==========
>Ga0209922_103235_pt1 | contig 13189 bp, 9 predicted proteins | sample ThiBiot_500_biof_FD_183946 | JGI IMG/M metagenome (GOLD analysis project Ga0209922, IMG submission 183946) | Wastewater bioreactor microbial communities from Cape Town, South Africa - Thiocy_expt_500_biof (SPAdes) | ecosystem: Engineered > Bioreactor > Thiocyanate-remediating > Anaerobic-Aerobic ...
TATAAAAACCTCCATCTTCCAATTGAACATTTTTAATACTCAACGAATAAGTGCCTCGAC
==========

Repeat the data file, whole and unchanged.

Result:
>Ga0209922_103235_pt1 | contig 13189 bp, 9 predicted proteins | sample ThiBiot_500_biof_FD_183946 | JGI IMG/M metagenome (GOLD analysis project Ga0209922, IMG submission 183946) | Wastewater bioreactor microbial communities from Cape Town, South Africa - Thiocy_expt_500_biof (SPAdes) | ecosystem: Engineered > Bioreactor > Thiocyanate-remediating > Anaerobic-Aerobic ...
TATAAAAACCTCCATCTTCCAATTGAACATTTTTAATACTCAACGAATAAGTGCCTCGAC